First Comes Love, Then Comes Marriage, And Now In Colorado, Its First Gay Divorce

divorcegaySame-sex couples may not be able to get married in Colorado, but they sure can get divorced.

That’s the case for Juli Yim and Lorelei Jones, who married in Massachusetts in 2009. Their divorce was finalized on Monday, setting a legal precedent for married gays seeking to dump their partners outside of the state where they were originally and blissfully wed.

According to Yim, hers and Jones’ relationship “went sour fast.” Though she’s not necessarily going to throw a gay parade over her divorce, Yim is happy that after trying for years “to take care of this,” she finally lives “in a state that allowed” her to get a divorce.

The question of divorce can proved tricky in some states, particularly the ones which require in-state residency. For exes that have moved to Texas, or wherever have you, that can be a big pain in the conjugals.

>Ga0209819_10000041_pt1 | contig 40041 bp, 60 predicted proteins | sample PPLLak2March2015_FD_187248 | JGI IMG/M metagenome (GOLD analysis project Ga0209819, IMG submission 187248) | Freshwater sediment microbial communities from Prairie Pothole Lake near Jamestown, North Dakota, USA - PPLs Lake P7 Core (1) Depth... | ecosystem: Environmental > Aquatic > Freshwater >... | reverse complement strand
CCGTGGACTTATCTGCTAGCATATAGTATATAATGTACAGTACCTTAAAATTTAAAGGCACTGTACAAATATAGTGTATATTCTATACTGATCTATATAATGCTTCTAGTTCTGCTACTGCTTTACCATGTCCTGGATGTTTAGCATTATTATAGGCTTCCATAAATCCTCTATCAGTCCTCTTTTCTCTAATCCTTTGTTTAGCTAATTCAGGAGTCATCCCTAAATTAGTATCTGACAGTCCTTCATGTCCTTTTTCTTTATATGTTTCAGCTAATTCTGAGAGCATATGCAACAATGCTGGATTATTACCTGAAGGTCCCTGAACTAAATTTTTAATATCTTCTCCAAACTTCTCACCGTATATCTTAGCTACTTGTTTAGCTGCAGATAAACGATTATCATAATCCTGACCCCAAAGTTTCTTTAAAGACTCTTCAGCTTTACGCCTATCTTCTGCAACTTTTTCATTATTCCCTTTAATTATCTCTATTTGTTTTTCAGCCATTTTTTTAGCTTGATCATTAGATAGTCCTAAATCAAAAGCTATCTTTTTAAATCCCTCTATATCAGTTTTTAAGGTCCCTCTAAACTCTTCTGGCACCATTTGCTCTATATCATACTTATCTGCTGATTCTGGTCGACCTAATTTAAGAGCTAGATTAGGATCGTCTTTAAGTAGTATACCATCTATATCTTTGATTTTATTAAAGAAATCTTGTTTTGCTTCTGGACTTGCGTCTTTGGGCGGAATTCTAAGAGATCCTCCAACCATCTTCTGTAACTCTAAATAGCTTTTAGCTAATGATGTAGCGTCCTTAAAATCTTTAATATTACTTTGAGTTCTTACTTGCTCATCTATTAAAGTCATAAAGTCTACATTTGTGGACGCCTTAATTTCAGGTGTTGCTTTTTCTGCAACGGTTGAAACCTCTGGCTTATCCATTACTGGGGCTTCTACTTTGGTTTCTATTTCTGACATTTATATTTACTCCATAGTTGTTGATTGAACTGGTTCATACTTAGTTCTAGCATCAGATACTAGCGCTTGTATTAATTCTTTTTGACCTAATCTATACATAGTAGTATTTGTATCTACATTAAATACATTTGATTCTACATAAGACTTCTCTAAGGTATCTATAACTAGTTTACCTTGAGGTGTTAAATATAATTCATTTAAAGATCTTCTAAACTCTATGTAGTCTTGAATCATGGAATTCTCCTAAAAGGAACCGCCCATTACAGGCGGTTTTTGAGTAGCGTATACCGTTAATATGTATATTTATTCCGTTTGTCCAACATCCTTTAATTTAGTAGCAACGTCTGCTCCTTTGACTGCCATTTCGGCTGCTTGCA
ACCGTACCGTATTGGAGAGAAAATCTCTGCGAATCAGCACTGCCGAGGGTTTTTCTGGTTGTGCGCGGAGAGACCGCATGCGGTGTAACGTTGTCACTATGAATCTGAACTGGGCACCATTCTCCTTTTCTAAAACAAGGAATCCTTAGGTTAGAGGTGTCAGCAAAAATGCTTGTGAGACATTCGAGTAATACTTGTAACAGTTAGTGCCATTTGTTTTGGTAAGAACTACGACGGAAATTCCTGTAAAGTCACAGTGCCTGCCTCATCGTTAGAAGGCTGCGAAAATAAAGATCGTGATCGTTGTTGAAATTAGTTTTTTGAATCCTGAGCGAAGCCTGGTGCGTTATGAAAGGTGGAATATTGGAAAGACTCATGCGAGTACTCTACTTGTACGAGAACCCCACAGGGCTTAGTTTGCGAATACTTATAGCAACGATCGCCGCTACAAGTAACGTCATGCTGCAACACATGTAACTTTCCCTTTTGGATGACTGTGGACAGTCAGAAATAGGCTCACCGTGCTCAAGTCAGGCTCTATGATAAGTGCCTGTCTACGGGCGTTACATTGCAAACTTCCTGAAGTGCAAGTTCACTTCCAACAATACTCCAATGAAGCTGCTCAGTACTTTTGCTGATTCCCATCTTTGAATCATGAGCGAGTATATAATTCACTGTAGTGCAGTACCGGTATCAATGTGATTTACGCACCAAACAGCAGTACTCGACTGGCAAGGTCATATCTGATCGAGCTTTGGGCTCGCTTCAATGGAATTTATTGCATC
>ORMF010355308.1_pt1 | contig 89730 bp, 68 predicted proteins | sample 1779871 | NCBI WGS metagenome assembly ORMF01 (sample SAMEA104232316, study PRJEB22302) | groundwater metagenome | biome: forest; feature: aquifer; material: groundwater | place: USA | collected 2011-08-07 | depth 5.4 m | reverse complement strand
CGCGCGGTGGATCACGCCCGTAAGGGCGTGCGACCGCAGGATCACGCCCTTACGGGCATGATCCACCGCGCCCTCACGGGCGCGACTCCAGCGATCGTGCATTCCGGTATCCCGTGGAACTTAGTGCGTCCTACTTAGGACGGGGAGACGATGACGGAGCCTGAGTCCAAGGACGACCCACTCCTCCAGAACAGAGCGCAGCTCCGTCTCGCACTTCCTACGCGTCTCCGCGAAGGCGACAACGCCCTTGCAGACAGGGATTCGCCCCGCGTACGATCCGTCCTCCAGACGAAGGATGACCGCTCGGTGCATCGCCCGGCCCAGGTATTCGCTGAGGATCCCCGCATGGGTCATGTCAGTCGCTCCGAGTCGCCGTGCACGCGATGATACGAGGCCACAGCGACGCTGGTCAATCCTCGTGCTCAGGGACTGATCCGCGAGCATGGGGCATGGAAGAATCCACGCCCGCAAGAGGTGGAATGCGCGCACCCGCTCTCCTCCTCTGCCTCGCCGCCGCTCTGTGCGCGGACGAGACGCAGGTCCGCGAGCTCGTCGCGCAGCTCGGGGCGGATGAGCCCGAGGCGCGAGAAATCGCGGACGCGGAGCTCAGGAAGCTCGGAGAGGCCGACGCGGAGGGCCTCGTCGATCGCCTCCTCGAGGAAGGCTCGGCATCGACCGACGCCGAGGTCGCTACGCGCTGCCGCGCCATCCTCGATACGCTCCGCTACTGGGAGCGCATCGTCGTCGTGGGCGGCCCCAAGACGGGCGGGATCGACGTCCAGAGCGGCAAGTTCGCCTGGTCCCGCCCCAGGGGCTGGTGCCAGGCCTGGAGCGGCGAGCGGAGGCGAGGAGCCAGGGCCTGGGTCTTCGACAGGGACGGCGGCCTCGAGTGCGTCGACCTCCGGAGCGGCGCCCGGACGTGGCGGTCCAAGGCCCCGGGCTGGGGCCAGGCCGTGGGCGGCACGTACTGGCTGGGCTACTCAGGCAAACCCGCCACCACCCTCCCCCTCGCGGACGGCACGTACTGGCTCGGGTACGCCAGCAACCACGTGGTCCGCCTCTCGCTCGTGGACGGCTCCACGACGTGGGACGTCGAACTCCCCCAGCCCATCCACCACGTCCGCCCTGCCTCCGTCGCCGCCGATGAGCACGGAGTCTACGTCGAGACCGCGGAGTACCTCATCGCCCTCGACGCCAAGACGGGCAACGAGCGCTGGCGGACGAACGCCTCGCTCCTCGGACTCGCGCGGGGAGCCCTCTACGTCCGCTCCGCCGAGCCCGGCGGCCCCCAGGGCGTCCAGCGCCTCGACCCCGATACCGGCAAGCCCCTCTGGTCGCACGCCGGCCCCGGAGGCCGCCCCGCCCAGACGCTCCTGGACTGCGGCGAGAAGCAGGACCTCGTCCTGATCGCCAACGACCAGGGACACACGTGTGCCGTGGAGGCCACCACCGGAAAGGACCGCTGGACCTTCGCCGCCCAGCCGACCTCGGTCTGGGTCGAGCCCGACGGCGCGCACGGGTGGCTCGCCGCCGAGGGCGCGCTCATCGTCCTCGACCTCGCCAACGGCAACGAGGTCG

“A lot of people kind of think if they went on vacation to Iowa or Massachusetts or New York and got married and came back to their state, that when they break up they can just go their separate ways,” Yim’s lawyer, Kyle Martelon, told The Colorodoan. “It’s not like that.”

Colorado’s civil union law legally recognizes out-of-state marriages by same-sex couples, providing protections such as division of property as well as financial responsibility, parental visitation and child support for former spouses, as long as one individual has lived in Colorado for 90 days.

“Colorado treats (dissolutions) like a regular divorce, which is great, because in many ways, a civil union dissolution is just like a divorce,” Martelon said. “It incorporates the same laws.”

Now that she’s a free woman, Yim can marry her high school ladyfriend, Suzie Calvin. They plan to marry next May, probably in another state since Colorado will probably not have full marriage equality by then. One word of advice to Suzie, though:  pre-nup.